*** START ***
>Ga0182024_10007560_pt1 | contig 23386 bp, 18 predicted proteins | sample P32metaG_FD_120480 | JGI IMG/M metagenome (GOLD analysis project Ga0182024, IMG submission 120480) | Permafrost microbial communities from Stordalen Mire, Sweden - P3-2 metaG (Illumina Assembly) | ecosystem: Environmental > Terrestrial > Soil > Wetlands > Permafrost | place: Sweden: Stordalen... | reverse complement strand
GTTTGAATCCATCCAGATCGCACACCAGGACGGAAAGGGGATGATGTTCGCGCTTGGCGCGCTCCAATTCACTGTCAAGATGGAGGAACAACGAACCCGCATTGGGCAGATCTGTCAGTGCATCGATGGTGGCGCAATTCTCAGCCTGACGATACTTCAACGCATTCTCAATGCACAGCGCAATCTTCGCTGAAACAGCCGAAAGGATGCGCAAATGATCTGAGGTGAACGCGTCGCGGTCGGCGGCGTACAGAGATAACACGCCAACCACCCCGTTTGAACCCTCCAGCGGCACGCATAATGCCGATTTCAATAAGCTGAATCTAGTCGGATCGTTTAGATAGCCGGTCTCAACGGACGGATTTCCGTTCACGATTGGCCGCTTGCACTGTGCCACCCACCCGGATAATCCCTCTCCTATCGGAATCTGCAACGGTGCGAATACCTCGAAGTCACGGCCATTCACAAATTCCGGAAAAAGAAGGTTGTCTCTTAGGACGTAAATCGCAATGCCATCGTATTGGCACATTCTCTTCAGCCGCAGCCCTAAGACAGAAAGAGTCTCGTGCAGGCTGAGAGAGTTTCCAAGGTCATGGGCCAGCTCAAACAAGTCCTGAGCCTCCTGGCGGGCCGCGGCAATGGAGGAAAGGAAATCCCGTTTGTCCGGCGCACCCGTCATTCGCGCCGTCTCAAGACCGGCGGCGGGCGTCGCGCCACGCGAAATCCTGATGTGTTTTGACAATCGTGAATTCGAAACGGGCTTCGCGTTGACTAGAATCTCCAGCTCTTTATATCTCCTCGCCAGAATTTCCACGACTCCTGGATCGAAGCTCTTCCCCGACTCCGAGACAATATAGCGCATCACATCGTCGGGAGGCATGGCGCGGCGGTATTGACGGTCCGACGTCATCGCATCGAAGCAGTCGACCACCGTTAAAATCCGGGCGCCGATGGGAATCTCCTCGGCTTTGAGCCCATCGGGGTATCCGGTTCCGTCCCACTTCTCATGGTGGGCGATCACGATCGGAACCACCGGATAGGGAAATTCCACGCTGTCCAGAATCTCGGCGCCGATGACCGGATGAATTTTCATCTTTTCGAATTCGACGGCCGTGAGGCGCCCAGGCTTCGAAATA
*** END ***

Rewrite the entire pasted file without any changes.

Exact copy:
>Ga0182024_10007560_pt1 | contig 23386 bp, 18 predicted proteins | sample P32metaG_FD_120480 | JGI IMG/M metagenome (GOLD analysis project Ga0182024, IMG submission 120480) | Permafrost microbial communities from Stordalen Mire, Sweden - P3-2 metaG (Illumina Assembly) | ecosystem: Environmental > Terrestrial > Soil > Wetlands > Permafrost | place: Sweden: Stordalen... | reverse complement strand
GTTTGAATCCATCCAGATCGCACACCAGGACGGAAAGGGGATGATGTTCGCGCTTGGCGCGCTCCAATTCACTGTCAAGATGGAGGAACAACGAACCCGCATTGGGCAGATCTGTCAGTGCATCGATGGTGGCGCAATTCTCAGCCTGACGATACTTCAACGCATTCTCAATGCACAGCGCAATCTTCGCTGAAACAGCCGAAAGGATGCGCAAATGATCTGAGGTGAACGCGTCGCGGTCGGCGGCGTACAGAGATAACACGCCAACCACCCCGTTTGAACCCTCCAGCGGCACGCATAATGCCGATTTCAATAAGCTGAATCTAGTCGGATCGTTTAGATAGCCGGTCTCAACGGACGGATTTCCGTTCACGATTGGCCGCTTGCACTGTGCCACCCACCCGGATAATCCCTCTCCTATCGGAATCTGCAACGGTGCGAATACCTCGAAGTCACGGCCATTCACAAATTCCGGAAAAAGAAGGTTGTCTCTTAGGACGTAAATCGCAATGCCATCGTATTGGCACATTCTCTTCAGCCGCAGCCCTAAGACAGAAAGAGTCTCGTGCAGGCTGAGAGAGTTTCCAAGGTCATGGGCCAGCTCAAACAAGTCCTGAGCCTCCTGGCGGGCCGCGGCAATGGAGGAAAGGAAATCCCGTTTGTCCGGCGCACCCGTCATTCGCGCCGTCTCAAGACCGGCGGCGGGCGTCGCGCCACGCGAAATCCTGATGTGTTTTGACAATCGTGAATTCGAAACGGGCTTCGCGTTGACTAGAATCTCCAGCTCTTTATATCTCCTCGCCAGAATTTCCACGACTCCTGGATCGAAGCTCTTCCCCGACTCCGAGACAATATAGCGCATCACATCGTCGGGAGGCATGGCGCGGCGGTATTGACGGTCCGACGTCATCGCATCGAAGCAGTCGACCACCGTTAAAATCCGGGCGCCGATGGGAATCTCCTCGGCTTTGAGCCCATCGGGGTATCCGGTTCCGTCCCACTTCTCATGGTGGGCGATCACGATCGGAACCACCGGATAGGGAAATTCCACGCTGTCCAGAATCTCGGCGCCGATGACCGGATGAATTTTCATCTTTTCGAATTCGACGGCCGTGAGGCGCCCAGGCTTCGAAATA